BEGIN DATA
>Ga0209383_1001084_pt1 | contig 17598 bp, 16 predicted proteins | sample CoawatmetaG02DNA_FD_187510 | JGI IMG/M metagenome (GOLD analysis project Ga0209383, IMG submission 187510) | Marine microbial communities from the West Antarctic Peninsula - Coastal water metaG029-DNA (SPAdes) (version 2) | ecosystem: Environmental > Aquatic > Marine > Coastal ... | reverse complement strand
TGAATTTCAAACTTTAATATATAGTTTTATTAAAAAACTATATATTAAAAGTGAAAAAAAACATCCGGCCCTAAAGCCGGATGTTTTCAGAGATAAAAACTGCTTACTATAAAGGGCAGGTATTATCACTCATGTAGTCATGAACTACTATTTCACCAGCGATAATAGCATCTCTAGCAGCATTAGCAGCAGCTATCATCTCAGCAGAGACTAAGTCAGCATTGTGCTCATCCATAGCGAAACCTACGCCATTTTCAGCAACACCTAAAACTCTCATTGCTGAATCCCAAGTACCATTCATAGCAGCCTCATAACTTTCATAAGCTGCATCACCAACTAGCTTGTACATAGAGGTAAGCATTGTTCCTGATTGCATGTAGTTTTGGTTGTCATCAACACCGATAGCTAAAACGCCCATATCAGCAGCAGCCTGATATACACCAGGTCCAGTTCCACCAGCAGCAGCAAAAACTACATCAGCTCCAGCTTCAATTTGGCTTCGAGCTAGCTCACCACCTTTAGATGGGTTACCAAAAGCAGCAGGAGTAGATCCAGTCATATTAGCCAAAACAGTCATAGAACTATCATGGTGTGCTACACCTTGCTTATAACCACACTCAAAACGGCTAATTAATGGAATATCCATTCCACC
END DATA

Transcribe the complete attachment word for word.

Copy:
>Ga0209383_1001084_pt1 | contig 17598 bp, 16 predicted proteins | sample CoawatmetaG02DNA_FD_187510 | JGI IMG/M metagenome (GOLD analysis project Ga0209383, IMG submission 187510) | Marine microbial communities from the West Antarctic Peninsula - Coastal water metaG029-DNA (SPAdes) (version 2) | ecosystem: Environmental > Aquatic > Marine > Coastal ... | reverse complement strand
TGAATTTCAAACTTTAATATATAGTTTTATTAAAAAACTATATATTAAAAGTGAAAAAAAACATCCGGCCCTAAAGCCGGATGTTTTCAGAGATAAAAACTGCTTACTATAAAGGGCAGGTATTATCACTCATGTAGTCATGAACTACTATTTCACCAGCGATAATAGCATCTCTAGCAGCATTAGCAGCAGCTATCATCTCAGCAGAGACTAAGTCAGCATTGTGCTCATCCATAGCGAAACCTACGCCATTTTCAGCAACACCTAAAACTCTCATTGCTGAATCCCAAGTACCATTCATAGCAGCCTCATAACTTTCATAAGCTGCATCACCAACTAGCTTGTACATAGAGGTAAGCATTGTTCCTGATTGCATGTAGTTTTGGTTGTCATCAACACCGATAGCTAAAACGCCCATATCAGCAGCAGCCTGATATACACCAGGTCCAGTTCCACCAGCAGCAGCAAAAACTACATCAGCTCCAGCTTCAATTTGGCTTCGAGCTAGCTCACCACCTTTAGATGGGTTACCAAAAGCAGCAGGAGTAGATCCAGTCATATTAGCCAAAACAGTCATAGAACTATCATGGTGTGCTACACCTTGCTTATAACCACACTCAAAACGGCTAATTAATGGAATATCCATTCCACC